Introduction

The introduction of fluorescence in situ hybridization (FISH) to comparative karyotype analysis (1) marked a paradigm shift from the analysis of chromosome morphology toward chromosomal DNA content. The use of human chromosome-specific probes in cross-species chromosome painting experiments for the first time allowed the secure identification of chromosomal homologies between species at a resolution of 3-5 Mb within primates and 5-10 Mb when comparing human with nonprimate mammals. A second landmark was the establishment of a reproducible Zoo-FISH protocol (2) for the analysis of any mammalian species with human probes. In addition, chromosome-specific "painting" probes were established from several nonhuman primates as well as from other mammalian and vertebrate species by fluorescence-activated chromosome sorting and subsequent degenerate oligonucleotide-primed polymerase chain reaction amplification (3), for example, from lemurs (4), mouse (5), and chicken (6). The availability of chromosome paint probes from nonhuman species for Zoo-FISH experiments allowed the assembly of comparative chromosome maps in a reciprocal way (7) (Fig. 1). This approach is particularly helpful when analyzing distantly related species in which the hybridization efficiency is low. Moreover, when performing reverse painting to human chromosomes, evolutionary breakpoints can be localized on the human sequence map for a subsequent detailed characterization of evolutionary breakpoints. Further development of this strategy led to the concept of multidirectional chromosome painting (8), where members of a species group of interest are systematically analyzed with human paint probes and in addition with paint probes of a species from the targeted species group.

Cross-species chromosome painting certainly has a number of limitations: apart from the limited resolution, intrachromosomal rearrangements usually escape detection. For the construction of more detailed comparative genome maps, several complementary methods have been established, among others Zoo-FISH employing chromosome bar codes and subregional DNA probes, comparative radiation hybrid mapping and, ultimately, whole genome sequencing.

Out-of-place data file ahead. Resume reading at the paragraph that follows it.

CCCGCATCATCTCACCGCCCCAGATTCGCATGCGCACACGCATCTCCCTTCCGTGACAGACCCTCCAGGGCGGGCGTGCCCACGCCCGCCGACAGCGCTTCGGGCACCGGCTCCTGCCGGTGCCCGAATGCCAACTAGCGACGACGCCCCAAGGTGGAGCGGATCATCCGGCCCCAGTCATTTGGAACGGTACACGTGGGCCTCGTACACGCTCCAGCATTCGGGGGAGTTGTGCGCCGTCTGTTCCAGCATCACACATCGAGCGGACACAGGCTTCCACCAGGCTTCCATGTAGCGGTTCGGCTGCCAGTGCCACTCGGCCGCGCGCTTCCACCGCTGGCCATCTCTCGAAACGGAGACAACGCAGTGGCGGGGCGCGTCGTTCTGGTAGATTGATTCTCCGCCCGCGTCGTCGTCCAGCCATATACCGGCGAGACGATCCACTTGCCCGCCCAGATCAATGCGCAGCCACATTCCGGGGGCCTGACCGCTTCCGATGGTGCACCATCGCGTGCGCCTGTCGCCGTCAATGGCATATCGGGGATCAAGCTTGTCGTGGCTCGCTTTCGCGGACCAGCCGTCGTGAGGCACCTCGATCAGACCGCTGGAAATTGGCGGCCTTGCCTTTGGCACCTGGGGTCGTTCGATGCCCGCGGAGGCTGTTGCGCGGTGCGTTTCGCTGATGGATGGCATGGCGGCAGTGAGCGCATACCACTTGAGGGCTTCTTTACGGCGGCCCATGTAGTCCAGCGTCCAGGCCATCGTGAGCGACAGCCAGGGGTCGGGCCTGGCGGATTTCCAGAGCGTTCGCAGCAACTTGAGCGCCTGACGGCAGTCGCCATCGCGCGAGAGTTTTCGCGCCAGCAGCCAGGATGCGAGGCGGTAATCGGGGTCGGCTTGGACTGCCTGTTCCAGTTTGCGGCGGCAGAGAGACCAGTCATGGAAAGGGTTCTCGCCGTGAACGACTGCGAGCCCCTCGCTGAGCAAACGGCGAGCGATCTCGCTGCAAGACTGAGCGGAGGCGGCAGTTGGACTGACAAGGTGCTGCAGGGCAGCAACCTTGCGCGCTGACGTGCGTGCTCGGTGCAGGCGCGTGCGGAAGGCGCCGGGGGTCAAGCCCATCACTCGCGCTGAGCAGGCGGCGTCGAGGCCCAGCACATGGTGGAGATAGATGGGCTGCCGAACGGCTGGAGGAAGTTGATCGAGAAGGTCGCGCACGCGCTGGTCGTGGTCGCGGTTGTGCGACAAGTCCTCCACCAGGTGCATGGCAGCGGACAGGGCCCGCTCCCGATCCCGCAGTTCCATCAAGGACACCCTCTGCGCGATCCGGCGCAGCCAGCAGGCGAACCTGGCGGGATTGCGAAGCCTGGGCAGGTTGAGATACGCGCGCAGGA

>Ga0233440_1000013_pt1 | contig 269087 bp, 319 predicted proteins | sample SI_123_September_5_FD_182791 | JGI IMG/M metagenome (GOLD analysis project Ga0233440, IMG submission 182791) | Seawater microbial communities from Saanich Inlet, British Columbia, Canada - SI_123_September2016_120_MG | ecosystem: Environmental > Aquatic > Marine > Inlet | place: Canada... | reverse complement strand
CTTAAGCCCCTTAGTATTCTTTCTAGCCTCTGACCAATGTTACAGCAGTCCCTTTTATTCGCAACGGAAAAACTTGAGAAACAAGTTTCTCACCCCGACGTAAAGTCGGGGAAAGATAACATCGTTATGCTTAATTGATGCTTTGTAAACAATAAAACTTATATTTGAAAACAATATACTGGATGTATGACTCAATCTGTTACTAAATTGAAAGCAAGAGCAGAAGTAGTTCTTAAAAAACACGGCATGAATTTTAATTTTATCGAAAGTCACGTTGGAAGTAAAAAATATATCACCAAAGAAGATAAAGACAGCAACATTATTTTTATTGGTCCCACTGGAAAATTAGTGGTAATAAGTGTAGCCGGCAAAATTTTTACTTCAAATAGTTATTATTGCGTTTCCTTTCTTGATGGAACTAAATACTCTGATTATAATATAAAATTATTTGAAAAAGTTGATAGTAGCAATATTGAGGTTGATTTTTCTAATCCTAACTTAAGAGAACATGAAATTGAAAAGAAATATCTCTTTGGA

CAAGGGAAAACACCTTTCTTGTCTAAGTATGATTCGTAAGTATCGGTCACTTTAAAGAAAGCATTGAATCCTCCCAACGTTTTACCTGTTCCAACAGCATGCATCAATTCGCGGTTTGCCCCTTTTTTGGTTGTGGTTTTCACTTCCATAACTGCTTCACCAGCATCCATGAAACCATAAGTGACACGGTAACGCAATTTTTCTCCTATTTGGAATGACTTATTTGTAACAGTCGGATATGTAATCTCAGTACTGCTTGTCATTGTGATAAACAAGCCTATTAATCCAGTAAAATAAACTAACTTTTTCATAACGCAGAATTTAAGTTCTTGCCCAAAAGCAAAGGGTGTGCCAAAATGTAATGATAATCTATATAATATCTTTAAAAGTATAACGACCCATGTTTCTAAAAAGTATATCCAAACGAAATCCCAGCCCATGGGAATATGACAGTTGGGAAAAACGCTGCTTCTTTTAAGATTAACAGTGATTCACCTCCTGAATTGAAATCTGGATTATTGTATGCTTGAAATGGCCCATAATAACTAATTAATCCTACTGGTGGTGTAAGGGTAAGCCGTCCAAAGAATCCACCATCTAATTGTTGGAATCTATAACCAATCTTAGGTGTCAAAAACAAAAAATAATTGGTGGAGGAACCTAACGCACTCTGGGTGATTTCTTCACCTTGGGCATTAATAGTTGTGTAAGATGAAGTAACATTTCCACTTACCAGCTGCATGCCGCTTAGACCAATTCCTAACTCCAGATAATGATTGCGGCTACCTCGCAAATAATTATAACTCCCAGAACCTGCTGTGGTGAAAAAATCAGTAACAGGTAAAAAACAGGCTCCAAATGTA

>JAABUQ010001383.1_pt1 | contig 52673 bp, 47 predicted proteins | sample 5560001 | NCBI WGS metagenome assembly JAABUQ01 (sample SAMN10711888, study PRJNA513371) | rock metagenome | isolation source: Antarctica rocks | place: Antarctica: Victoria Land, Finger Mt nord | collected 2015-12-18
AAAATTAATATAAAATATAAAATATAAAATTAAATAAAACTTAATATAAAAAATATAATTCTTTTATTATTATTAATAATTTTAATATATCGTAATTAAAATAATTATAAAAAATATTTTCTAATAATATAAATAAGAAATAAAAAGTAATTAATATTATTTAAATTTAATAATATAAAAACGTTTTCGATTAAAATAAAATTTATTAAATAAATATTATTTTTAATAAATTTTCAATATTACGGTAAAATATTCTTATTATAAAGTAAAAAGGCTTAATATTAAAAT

In order to obtain high-resolution comparative chromosome maps, Zoo-FISH with vector-cloned DNA probes can be performed. Bacterial artificial chromosome (BAC) libraries from numerous species are publicly available (http://bacpac.chori.org), among them human, chicken, mouse, rat, cat, pig, and cow, and several nonhuman primates (chimpanzee, orangutan, gibbon, macaque, squirrel monkey, lemur, and others). Because human, mouse, and rat genome projects are essentially complete, "tile path" BAC probes from these species provide an excellent source for comparative FISH mapping studies with a direct link to the genome sequence (www.ensembl.org). For FISH analysis of distantly related species, human BAC probes can be selected from genomic regions with high evolutionary sequence conservation between human and mouse (9).

Alternatively, somatic cell hybrid panels may serve a template for physical mapping studies in order to assemble interspecies homology maps. High-resolution radiation hybrid panels have been established, for example, for the rhesus macaque (10). For chimpanzee, gorilla, and orangutan, lower resolution panels are available (11).

The rapid progress of the human, mouse, and rat genome projects already provides a detailed and comprehensive insight into the ancestral mammalian genome organization. Although the major mammalian evolutionary breakpoints are hidden among the noise that stems from the extreme genome reshuffling in rodents, it is increasingly possible to read the human/mouse sequence alignment like cross-species chromosome painting data. With other more recently

Fig. 1. (A) The principle of reciprocal chromosome painting. (B,C) Reciprocal chromosome painting between human and orangutan: (B) in situ hybridization of human chromosome 2 probe to an orangutan metaphase delineates two homologs. (C) Reverse painting of the orangutan 2q homolog to human chromosomes hybridizes to the 2q13-qter segment.

Fig. 1. (A) The principle of reciprocal chromosome painting. (B,C) Reciprocal chromosome painting between human and orangutan: (B) in situ hybridization of human chromosome 2 probe to an orangutan metaphase delineates two homologs. (C) Reverse painting of the orangutan 2q homolog to human chromosomes hybridizes to the 2q13-qter segment.

launched genome projects (i.e., chicken, dog, and chimpanzee [12]) advancing even faster, the view becomes increasingly clear. For example, the fusion point of human chromosome 2 in 2q13 can readily be identified on the human/chimpanzee comparative sequence map (www.ensembl.org) at the junction of chimpanzee chromosome 12 and 13 homologous sequences.

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